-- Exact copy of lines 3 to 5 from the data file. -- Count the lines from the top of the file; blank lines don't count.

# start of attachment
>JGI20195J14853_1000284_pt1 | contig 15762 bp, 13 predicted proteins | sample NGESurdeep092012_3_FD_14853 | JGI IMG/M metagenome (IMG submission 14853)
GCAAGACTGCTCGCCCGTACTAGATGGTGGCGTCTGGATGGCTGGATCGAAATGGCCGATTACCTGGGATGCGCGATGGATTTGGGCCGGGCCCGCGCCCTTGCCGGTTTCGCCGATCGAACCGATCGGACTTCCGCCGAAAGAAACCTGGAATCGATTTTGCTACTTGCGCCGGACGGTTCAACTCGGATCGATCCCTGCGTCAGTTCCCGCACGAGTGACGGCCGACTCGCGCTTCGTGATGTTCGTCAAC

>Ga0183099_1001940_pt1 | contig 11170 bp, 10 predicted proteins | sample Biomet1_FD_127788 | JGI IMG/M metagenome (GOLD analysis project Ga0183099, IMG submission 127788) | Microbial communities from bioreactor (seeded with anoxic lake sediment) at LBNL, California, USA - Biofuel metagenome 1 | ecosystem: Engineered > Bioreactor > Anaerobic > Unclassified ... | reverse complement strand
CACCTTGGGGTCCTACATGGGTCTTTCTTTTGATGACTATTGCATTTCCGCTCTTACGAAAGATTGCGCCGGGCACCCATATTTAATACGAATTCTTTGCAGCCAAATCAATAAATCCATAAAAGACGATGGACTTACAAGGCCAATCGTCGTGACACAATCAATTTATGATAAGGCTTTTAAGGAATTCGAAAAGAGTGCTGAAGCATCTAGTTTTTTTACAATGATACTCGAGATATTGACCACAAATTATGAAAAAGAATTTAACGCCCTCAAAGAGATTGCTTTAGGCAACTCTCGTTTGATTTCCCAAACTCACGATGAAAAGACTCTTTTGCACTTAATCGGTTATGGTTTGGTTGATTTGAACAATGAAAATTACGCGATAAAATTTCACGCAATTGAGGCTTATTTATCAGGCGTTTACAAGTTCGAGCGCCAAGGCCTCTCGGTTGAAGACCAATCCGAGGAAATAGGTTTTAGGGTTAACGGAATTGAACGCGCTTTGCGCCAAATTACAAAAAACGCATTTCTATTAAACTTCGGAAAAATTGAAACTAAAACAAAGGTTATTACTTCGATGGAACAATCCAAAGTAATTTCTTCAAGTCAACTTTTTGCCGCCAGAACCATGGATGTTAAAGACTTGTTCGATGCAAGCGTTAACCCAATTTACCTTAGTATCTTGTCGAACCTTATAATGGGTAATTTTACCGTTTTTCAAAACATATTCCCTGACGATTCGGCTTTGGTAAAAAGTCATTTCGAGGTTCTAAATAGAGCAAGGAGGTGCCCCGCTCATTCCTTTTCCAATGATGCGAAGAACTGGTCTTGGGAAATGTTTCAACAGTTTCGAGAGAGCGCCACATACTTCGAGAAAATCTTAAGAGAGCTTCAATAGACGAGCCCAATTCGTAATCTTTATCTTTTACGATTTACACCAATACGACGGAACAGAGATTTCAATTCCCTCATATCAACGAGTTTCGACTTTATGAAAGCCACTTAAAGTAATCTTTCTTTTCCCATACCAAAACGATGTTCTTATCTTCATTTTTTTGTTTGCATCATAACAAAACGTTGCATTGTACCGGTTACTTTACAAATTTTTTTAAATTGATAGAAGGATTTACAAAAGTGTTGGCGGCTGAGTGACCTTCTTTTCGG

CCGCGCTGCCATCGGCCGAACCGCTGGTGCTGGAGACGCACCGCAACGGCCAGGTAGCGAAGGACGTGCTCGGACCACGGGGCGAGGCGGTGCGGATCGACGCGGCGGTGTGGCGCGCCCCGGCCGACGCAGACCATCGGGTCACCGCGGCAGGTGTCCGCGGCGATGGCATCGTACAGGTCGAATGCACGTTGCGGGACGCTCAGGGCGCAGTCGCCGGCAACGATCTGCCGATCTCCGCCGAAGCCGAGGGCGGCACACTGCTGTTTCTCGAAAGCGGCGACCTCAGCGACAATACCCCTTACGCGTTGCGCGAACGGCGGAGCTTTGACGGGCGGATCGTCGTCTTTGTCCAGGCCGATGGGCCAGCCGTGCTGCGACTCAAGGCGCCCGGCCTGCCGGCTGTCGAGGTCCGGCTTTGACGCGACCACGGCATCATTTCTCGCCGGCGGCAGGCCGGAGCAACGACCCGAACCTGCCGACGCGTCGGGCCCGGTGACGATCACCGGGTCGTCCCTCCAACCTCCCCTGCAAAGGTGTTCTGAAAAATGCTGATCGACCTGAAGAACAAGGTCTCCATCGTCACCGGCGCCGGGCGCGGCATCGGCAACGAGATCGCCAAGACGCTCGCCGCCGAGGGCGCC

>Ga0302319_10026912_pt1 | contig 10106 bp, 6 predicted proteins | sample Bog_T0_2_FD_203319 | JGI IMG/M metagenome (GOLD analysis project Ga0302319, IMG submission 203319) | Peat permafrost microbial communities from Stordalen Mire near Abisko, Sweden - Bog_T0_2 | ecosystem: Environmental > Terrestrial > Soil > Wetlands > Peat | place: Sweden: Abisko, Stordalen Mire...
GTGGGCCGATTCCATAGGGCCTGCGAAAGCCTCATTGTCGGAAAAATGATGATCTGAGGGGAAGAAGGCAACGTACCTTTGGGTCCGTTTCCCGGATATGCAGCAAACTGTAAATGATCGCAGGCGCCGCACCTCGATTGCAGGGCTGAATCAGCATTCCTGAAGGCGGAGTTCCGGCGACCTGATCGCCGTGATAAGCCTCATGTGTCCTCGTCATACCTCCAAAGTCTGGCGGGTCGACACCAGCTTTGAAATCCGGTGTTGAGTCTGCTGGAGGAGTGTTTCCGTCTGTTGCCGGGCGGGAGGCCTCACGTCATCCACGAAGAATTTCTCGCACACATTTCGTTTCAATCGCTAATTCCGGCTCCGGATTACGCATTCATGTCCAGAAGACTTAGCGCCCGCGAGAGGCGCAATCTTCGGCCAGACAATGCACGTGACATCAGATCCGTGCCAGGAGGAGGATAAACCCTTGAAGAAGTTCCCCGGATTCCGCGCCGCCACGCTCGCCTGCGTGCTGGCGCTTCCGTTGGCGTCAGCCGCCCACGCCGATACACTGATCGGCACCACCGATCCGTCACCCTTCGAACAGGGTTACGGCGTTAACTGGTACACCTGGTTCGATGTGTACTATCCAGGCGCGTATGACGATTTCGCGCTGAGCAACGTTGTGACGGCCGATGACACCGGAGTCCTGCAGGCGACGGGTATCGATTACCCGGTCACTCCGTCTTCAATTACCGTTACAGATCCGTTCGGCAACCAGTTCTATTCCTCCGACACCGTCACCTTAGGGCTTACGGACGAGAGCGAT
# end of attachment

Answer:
>Ga0183099_1001940_pt1 | contig 11170 bp, 10 predicted proteins | sample Biomet1_FD_127788 | JGI IMG/M metagenome (GOLD analysis project Ga0183099, IMG submission 127788) | Microbial communities from bioreactor (seeded with anoxic lake sediment) at LBNL, California, USA - Biofuel metagenome 1 | ecosystem: Engineered > Bioreactor > Anaerobic > Unclassified ... | reverse complement strand
CACCTTGGGGTCCTACATGGGTCTTTCTTTTGATGACTATTGCATTTCCGCTCTTACGAAAGATTGCGCCGGGCACCCATATTTAATACGAATTCTTTGCAGCCAAATCAATAAATCCATAAAAGACGATGGACTTACAAGGCCAATCGTCGTGACACAATCAATTTATGATAAGGCTTTTAAGGAATTCGAAAAGAGTGCTGAAGCATCTAGTTTTTTTACAATGATACTCGAGATATTGACCACAAATTATGAAAAAGAATTTAACGCCCTCAAAGAGATTGCTTTAGGCAACTCTCGTTTGATTTCCCAAACTCACGATGAAAAGACTCTTTTGCACTTAATCGGTTATGGTTTGGTTGATTTGAACAATGAAAATTACGCGATAAAATTTCACGCAATTGAGGCTTATTTATCAGGCGTTTACAAGTTCGAGCGCCAAGGCCTCTCGGTTGAAGACCAATCCGAGGAAATAGGTTTTAGGGTTAACGGAATTGAACGCGCTTTGCGCCAAATTACAAAAAACGCATTTCTATTAAACTTCGGAAAAATTGAAACTAAAACAAAGGTTATTACTTCGATGGAACAATCCAAAGTAATTTCTTCAAGTCAACTTTTTGCCGCCAGAACCATGGATGTTAAAGACTTGTTCGATGCAAGCGTTAACCCAATTTACCTTAGTATCTTGTCGAACCTTATAATGGGTAATTTTACCGTTTTTCAAAACATATTCCCTGACGATTCGGCTTTGGTAAAAAGTCATTTCGAGGTTCTAAATAGAGCAAGGAGGTGCCCCGCTCATTCCTTTTCCAATGATGCGAAGAACTGGTCTTGGGAAATGTTTCAACAGTTTCGAGAGAGCGCCACATACTTCGAGAAAATCTTAAGAGAGCTTCAATAGACGAGCCCAATTCGTAATCTTTATCTTTTACGATTTACACCAATACGACGGAACAGAGATTTCAATTCCCTCATATCAACGAGTTTCGACTTTATGAAAGCCACTTAAAGTAATCTTTCTTTTCCCATACCAAAACGATGTTCTTATCTTCATTTTTTTGTTTGCATCATAACAAAACGTTGCATTGTACCGGTTACTTTACAAATTTTTTTAAATTGATAGAAGGATTTACAAAAGTGTTGGCGGCTGAGTGACCTTCTTTTCGG

CCGCGCTGCCATCGGCCGAACCGCTGGTGCTGGAGACGCACCGCAACGGCCAGGTAGCGAAGGACGTGCTCGGACCACGGGGCGAGGCGGTGCGGATCGACGCGGCGGTGTGGCGCGCCCCGGCCGACGCAGACCATCGGGTCACCGCGGCAGGTGTCCGCGGCGATGGCATCGTACAGGTCGAATGCACGTTGCGGGACGCTCAGGGCGCAGTCGCCGGCAACGATCTGCCGATCTCCGCCGAAGCCGAGGGCGGCACACTGCTGTTTCTCGAAAGCGGCGACCTCAGCGACAATACCCCTTACGCGTTGCGCGAACGGCGGAGCTTTGACGGGCGGATCGTCGTCTTTGTCCAGGCCGATGGGCCAGCCGTGCTGCGACTCAAGGCGCCCGGCCTGCCGGCTGTCGAGGTCCGGCTTTGACGCGACCACGGCATCATTTCTCGCCGGCGGCAGGCCGGAGCAACGACCCGAACCTGCCGACGCGTCGGGCCCGGTGACGATCACCGGGTCGTCCCTCCAACCTCCCCTGCAAAGGTGTTCTGAAAAATGCTGATCGACCTGAAGAACAAGGTCTCCATCGTCACCGGCGCCGGGCGCGGCATCGGCAACGAGATCGCCAAGACGCTCGCCGCCGAGGGCGCC